The cover is, like most of the fact: covers, to the point and unapologetic. The issue has one article, “Goldwater: The Man and the Menace,” and a section dedicated to “What Psychiatrists Say About Goldwater.” The tenor of the article is aggressive and acrimonious with sentences such as, “Those psychoanalysts who find a connection between sadism and an anal character will not be surprised that young Goldwater was fascinated by bathrooms.” 

The design of the magazine relentlessly hammers Ginzburg’s text with plain and unadorned columns of text. The black and white color palette on uncoated stock, using Times Roman, is an undeniable reference to newspaper design. The communication goal is clear: this information is a fact and true.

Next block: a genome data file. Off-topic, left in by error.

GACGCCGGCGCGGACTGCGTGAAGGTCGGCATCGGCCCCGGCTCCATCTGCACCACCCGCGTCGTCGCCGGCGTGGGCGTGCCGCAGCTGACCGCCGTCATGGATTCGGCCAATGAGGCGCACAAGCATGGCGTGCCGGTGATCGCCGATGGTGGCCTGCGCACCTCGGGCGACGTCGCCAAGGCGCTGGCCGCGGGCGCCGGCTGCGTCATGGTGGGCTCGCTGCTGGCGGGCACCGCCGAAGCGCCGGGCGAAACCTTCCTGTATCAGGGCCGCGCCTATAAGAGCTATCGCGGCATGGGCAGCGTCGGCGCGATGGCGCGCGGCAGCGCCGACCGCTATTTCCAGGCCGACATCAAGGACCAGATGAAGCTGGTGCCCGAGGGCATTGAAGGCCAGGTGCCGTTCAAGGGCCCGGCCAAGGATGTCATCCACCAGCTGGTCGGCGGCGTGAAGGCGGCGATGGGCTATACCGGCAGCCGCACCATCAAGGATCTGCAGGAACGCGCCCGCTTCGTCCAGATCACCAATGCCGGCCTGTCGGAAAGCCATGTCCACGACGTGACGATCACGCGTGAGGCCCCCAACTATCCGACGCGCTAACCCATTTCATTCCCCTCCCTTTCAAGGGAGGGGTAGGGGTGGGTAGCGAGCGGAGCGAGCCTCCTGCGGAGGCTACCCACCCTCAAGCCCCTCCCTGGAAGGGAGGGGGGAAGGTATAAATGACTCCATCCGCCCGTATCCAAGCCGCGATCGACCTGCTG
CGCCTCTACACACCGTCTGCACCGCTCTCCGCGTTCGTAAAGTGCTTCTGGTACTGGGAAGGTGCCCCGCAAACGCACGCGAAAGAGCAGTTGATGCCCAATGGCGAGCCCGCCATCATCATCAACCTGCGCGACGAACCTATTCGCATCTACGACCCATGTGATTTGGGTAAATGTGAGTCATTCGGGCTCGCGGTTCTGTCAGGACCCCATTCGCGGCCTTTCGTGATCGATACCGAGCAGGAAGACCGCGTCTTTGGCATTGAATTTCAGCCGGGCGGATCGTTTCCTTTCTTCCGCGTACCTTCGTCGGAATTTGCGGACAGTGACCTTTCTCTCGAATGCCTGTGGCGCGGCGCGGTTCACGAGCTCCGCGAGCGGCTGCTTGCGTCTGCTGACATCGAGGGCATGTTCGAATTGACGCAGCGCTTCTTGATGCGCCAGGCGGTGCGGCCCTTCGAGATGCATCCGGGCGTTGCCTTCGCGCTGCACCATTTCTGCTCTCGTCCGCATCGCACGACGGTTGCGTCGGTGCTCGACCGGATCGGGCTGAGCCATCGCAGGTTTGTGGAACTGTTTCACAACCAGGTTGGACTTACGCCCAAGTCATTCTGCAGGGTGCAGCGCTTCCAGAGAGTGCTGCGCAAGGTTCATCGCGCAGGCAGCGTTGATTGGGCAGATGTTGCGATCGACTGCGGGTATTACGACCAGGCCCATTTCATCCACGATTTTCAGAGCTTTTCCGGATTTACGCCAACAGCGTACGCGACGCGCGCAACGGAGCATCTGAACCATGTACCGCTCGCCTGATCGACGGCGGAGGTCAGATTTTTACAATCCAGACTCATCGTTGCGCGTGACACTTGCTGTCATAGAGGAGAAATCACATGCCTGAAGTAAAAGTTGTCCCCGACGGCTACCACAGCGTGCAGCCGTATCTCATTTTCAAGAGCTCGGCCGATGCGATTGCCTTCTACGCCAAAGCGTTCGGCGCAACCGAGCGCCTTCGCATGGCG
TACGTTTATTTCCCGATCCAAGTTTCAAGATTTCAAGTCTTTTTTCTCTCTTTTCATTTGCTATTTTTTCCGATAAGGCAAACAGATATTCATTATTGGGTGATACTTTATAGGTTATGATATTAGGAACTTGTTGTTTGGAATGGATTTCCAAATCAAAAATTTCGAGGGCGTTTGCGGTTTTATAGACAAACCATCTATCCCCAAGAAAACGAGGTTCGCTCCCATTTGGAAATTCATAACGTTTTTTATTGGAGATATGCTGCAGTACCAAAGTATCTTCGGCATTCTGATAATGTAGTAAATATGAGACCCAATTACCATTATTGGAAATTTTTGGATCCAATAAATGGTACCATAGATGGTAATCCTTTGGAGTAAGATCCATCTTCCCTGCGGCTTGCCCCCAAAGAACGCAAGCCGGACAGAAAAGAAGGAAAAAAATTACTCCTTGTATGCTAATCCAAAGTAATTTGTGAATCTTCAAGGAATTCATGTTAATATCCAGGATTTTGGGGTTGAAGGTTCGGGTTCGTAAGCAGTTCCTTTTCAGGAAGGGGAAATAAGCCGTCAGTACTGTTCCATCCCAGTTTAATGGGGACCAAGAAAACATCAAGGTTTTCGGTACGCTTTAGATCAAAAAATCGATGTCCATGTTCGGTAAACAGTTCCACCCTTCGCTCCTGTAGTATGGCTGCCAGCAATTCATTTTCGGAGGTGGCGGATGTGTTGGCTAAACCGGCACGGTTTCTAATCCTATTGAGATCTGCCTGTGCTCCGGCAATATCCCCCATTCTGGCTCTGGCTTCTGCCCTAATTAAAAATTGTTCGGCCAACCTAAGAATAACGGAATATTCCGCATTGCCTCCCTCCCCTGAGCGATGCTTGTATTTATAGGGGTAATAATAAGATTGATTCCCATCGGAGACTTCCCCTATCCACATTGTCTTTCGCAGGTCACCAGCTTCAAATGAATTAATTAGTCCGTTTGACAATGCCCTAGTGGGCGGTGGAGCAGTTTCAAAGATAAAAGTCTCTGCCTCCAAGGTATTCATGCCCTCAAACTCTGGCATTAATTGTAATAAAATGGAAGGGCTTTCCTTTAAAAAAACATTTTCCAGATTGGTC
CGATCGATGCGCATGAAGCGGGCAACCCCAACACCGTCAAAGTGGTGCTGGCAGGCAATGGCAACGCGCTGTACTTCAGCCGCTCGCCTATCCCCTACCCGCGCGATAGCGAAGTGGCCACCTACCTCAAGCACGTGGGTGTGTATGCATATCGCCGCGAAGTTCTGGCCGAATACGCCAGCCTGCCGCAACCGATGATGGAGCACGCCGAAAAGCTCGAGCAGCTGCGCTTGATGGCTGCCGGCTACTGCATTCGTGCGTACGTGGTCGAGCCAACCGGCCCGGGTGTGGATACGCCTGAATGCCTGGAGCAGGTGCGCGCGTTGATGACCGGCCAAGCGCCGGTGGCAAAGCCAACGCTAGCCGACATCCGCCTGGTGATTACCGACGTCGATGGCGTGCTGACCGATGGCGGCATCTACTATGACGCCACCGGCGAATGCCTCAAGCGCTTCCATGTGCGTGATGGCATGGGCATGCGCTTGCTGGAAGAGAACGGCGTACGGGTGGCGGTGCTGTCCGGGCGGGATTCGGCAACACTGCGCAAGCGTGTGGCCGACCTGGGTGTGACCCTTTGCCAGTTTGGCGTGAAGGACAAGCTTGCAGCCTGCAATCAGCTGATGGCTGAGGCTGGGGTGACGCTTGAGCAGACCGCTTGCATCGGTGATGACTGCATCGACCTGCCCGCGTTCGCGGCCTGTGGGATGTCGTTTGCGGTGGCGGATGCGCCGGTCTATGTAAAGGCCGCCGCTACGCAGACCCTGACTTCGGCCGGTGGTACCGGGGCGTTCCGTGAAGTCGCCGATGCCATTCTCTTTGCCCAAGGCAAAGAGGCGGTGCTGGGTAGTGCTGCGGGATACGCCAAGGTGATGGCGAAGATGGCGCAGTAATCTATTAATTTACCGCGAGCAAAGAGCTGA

The fascinating point here is the vast amount of acerbic text and imagery contained in only sixty-four pages. It is unremitting. Even the back cover is filled with derogatory quotes from psychiatrists.

Like Eros, this did not end well for Ginzburg or Goldwater. Goldwater lost the election (in one of the largest landslides in US history). He sued Ginzburg and won. Ginzburg didn’t help his case when he stated he intended to continue the same conduct in the future. He had undertaken a similar poll of psychiatrists with respect to President Johnson, in preparation for the 1968 campaign. He had reason to also doubt Mr. Johnson's sanity. 

Sean Adams